Mutiny martyrs' remains exhumed in Punjab

Mutiny martyrs' remains exhumed in Punjab

Bones, skulls, bullets, teeth and other skeletal remains of Indian soldiers, who were killed by the British troops after the 1857 mutiny and dumped unceremoniously in a deep well, were exhumed on Friday in Punjab’s Ajnala.

The exercise is being done to perform last rites of these soldiers, 160 years later. Historian Surinder Kotchar, who has been involved in the entire process from day one, told Deccan Herald that work will continue on Saturday. “We could see at least seven skeletons inside the well. There will be more as the digging goes further down,” he said. 

At least 282 Indian soldiers were killed by the British troops.  The management committee of the local Gurdwara Shaheed Ganj in Ajnala has also been actively involved. In fact, the well remained sub-soil until the local shrine committee began excavating it recently. The well was discovered right beneath the Sikh shrine complex. The bodies would be taken to Ganga for ceremonial immersion.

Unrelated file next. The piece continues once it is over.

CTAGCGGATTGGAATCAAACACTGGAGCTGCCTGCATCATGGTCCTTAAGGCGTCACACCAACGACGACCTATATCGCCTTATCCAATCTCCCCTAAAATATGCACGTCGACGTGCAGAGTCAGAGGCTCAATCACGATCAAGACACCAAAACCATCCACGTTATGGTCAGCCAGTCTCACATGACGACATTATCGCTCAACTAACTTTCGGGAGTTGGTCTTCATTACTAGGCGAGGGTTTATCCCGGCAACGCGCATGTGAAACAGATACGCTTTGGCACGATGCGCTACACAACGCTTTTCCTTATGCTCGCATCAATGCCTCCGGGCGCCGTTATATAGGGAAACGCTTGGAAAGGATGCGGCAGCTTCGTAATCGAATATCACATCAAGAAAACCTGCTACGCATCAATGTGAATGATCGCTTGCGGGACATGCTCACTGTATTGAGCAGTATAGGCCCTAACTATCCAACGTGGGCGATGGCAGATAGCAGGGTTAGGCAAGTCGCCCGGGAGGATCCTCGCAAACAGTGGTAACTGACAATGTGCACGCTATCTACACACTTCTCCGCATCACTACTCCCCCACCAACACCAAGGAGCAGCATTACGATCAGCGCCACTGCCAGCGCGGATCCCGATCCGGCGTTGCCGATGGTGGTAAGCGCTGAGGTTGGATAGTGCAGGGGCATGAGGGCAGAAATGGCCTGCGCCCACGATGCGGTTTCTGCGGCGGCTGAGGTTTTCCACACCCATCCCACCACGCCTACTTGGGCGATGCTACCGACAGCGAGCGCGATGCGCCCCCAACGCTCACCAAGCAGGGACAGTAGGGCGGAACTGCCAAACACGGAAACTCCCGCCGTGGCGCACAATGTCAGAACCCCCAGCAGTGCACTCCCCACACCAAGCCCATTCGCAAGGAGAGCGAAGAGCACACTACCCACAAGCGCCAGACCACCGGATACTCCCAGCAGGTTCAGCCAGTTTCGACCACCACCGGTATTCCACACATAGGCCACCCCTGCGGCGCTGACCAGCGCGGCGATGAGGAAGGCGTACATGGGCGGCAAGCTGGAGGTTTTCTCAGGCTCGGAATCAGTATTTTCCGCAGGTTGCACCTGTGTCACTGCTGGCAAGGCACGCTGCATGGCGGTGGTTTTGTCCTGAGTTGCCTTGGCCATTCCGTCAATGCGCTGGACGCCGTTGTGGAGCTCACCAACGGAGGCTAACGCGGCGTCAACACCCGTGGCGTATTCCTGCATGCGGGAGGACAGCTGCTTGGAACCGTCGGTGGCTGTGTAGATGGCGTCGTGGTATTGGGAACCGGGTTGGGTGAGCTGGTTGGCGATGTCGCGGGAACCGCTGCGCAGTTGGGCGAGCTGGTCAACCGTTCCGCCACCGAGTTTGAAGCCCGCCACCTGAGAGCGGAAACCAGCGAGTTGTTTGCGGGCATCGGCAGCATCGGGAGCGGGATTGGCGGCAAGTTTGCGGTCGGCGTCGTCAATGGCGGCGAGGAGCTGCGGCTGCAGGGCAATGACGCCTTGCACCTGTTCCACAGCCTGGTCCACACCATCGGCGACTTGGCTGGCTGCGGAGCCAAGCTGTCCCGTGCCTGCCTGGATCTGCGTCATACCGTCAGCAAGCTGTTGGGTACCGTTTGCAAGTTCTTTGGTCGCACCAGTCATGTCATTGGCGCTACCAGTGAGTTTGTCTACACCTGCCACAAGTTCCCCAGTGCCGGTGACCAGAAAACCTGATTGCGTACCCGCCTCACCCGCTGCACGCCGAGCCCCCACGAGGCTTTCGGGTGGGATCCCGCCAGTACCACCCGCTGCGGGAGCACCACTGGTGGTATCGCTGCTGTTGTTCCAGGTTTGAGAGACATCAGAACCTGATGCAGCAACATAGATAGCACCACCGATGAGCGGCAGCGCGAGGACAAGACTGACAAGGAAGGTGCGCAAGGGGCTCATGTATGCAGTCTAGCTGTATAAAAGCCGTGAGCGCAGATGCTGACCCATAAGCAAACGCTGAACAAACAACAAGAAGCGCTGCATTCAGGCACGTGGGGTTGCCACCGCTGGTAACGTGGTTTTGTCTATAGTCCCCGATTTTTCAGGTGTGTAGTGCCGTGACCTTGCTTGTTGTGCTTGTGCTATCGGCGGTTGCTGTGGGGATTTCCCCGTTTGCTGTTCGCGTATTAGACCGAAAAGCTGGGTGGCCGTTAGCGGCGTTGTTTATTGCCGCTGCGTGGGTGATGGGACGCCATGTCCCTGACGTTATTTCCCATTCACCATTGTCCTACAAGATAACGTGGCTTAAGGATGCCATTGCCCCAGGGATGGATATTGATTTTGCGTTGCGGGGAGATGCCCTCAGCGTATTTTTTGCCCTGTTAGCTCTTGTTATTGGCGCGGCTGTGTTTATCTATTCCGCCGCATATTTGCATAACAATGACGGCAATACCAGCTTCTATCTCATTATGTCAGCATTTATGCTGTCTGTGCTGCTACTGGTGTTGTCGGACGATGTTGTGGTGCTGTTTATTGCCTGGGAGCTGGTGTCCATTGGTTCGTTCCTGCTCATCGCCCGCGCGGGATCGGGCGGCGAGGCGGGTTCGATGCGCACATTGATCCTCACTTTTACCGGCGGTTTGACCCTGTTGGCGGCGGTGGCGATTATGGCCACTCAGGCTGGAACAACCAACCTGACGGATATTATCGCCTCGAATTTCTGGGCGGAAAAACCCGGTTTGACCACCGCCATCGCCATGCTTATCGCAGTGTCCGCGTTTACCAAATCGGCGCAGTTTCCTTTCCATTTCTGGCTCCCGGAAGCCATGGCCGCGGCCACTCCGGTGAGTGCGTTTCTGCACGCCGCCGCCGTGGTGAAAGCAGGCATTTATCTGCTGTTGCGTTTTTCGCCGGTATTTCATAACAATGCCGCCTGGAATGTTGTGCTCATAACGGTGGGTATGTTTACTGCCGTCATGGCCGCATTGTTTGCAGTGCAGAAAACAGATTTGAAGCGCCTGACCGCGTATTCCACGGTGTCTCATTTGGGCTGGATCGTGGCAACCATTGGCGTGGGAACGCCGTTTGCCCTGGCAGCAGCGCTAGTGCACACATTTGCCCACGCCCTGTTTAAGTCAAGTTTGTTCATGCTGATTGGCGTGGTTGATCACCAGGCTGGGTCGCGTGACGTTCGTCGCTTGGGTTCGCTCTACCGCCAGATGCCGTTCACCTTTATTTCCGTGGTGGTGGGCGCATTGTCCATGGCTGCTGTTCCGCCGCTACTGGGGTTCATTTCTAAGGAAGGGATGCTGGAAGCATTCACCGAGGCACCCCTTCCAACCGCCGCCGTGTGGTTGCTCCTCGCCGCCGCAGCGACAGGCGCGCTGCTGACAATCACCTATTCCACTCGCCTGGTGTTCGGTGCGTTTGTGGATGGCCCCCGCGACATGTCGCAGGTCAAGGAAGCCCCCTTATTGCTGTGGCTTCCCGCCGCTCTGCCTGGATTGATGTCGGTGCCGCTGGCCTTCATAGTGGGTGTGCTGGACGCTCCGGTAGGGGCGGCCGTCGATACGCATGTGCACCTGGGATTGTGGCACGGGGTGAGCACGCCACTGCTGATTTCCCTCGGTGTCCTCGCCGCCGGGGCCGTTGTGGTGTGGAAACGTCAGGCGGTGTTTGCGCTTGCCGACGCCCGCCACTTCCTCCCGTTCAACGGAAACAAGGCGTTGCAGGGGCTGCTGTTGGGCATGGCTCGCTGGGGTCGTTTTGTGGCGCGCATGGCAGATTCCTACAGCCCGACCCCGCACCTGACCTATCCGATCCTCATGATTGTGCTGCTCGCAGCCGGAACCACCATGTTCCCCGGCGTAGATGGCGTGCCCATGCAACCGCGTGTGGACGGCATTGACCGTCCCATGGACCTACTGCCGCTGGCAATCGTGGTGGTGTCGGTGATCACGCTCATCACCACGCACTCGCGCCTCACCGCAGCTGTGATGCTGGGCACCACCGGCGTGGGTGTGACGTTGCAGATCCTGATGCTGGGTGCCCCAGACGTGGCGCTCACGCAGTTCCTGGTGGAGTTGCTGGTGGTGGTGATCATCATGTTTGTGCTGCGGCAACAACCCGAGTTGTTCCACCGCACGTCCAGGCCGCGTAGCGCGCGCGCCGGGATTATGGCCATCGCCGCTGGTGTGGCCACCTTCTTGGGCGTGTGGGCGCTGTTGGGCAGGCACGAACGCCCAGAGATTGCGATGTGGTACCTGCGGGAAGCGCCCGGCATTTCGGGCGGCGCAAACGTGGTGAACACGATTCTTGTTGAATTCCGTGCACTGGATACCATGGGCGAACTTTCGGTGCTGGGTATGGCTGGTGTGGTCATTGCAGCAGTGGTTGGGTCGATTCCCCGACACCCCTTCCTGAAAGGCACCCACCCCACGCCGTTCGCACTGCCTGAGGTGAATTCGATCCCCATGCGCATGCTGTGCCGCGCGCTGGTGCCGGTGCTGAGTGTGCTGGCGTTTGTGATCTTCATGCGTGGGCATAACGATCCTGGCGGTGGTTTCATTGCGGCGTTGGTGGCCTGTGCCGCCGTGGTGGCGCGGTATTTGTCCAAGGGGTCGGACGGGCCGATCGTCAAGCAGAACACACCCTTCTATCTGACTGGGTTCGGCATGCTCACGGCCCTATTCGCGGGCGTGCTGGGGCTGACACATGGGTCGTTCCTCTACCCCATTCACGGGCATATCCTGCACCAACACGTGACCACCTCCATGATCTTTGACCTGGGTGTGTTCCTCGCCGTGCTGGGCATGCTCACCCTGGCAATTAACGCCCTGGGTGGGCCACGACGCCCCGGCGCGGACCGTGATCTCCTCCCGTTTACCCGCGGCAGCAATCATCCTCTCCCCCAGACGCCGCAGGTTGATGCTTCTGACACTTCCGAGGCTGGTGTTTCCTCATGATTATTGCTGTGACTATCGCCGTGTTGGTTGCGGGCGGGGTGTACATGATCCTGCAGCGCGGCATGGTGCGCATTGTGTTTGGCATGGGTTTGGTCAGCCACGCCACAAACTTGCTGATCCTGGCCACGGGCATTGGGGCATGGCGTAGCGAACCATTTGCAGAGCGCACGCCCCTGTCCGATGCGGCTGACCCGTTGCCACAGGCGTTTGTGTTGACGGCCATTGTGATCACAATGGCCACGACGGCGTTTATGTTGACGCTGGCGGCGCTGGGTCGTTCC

The shrine committee began to excavate the area around the Gurdwara in December 2012, with the idea of locating the well and digging further. However, the excavation was put off since continuing with it would have brought down the shrine. Surinder Kotchar said there was documentary evidence to establish that the Indian soldiers were killed and dumped here. “The trial record conducted by the British into the uprising by Indian soldiers bears testimony to this fact,” he said.

On July 30, 1857, around 500 soldiers revolted at Mian Mir Cantonment in Lahore following the uprising. They swam across the Ravi river to reach Ajnala. British soldiers killed 218 Indian soldiers at Dadian Sofian village near here.